A bump up of the property transfer tax should accompany a commensurate state-enforced surtax on all dog licenses. I await the responses claiming that “dog companionship is a human right”.

    • Jan van Eck

      Hard to believe that the accumulated output from the neighborhood dogs, that portion that does not dissipate into the ground, is causing massive e-coli loads in Lake Champlain. How about: 50,000 gallons of raw sewage overflowing from an antique sewage plant, not designed or capable of dealing with the expanded urban loads? In terms of sheer poundage, that should outweigh the dog stuff.

    • Jan van Eck

      P.S. Human companionship is a dog’s right. So, be nice to your dog!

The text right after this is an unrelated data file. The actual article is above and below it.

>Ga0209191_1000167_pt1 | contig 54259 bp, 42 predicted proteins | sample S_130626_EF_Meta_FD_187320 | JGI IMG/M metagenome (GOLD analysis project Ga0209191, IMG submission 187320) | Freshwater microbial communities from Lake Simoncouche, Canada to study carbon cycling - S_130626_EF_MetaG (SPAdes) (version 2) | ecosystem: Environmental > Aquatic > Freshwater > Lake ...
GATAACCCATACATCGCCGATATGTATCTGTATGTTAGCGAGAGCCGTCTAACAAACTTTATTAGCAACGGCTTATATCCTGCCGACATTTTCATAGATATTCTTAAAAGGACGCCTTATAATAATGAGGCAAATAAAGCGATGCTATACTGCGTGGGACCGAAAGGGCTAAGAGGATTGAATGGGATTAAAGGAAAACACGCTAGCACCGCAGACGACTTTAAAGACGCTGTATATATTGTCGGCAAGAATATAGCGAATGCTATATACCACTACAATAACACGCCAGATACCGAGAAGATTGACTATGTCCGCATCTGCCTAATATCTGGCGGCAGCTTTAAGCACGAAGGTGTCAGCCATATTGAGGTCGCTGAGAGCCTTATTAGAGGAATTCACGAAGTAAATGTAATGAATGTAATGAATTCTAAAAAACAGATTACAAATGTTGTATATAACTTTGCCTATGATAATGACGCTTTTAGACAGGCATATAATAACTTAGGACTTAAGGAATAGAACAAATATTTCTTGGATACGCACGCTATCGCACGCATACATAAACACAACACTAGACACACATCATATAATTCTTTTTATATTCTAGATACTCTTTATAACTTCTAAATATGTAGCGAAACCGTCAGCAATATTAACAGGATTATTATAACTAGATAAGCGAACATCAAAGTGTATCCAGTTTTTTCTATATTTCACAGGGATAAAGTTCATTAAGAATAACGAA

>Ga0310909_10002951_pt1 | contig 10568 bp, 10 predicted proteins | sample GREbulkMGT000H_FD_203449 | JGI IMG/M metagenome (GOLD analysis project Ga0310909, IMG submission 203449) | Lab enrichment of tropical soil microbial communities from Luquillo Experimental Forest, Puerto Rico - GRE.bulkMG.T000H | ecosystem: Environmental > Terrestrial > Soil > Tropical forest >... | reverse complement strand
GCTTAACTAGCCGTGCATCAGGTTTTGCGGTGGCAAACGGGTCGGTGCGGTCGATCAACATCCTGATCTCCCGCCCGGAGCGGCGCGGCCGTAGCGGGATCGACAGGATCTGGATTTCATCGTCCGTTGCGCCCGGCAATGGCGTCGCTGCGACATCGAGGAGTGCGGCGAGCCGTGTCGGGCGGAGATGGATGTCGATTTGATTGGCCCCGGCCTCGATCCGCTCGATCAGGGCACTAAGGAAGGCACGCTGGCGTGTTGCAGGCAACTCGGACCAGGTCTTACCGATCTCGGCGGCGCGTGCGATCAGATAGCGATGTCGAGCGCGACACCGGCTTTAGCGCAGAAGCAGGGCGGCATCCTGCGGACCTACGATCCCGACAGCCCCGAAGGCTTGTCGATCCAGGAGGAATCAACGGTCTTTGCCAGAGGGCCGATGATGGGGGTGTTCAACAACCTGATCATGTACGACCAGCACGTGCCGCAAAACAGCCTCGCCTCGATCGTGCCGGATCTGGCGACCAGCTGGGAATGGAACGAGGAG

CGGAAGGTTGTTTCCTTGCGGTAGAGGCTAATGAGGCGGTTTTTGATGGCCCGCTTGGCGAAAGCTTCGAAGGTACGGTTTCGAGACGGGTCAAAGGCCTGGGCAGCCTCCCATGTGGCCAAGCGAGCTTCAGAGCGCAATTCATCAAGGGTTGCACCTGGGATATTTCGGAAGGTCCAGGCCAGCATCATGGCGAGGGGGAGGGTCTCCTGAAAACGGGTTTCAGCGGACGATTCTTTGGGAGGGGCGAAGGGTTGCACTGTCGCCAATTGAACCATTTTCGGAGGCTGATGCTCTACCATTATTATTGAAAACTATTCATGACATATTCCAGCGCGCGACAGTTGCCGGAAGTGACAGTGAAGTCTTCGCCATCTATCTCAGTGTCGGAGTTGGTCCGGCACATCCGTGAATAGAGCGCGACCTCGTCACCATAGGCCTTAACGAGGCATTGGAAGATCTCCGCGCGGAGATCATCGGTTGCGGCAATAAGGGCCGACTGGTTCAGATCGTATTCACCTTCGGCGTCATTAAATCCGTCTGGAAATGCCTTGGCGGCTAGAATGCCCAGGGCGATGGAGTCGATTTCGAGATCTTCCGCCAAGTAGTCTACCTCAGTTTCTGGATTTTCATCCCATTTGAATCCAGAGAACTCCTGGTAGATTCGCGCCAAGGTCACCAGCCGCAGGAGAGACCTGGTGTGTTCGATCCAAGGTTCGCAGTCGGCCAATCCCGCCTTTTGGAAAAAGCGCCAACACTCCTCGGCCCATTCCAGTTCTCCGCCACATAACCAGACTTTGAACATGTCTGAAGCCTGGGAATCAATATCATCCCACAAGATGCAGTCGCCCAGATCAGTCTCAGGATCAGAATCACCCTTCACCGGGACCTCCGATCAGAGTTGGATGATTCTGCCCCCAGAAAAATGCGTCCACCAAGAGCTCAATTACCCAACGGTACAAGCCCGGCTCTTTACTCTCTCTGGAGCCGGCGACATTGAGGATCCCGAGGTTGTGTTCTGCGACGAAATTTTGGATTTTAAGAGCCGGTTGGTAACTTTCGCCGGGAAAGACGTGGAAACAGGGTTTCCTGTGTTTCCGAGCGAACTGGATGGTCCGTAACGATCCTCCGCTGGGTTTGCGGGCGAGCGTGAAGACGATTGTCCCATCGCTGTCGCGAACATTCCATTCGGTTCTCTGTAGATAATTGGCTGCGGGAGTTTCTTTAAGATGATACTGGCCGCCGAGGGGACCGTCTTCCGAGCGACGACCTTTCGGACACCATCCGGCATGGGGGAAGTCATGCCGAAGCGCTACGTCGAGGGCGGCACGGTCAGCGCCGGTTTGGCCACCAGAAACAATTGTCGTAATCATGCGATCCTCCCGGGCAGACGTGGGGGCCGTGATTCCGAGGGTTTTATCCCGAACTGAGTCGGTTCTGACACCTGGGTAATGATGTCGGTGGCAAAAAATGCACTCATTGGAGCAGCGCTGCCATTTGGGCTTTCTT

• In response to Mr. Ehler’s proposal to undertake something that might actually work (and that could be implemented immediately) Comm. Mears stated the obvious:

    “Unless you stop the inputs of pollution into the waterbodies, you are just fighting a losing battle. You have to control those first for it to be cost effective to do an in lake or in stream remediation.”

    …which is curious given that neither the House of Senate water quality bills come close to achieving this preemptive approach.

    So, Comm. Mears, what’s your backup plan?

    • Mr. Forlie,
      It appears that they do not have the confidence in their plan that they, in fact, would like for the public to have. Suppose we will expand agencies while we figure it out?

      If you look at the timeline proposed for AAP overhaul, then allow for staff hiring, training, farmer education, and enforcement, best guess is something tangible in the field to assess by 2019.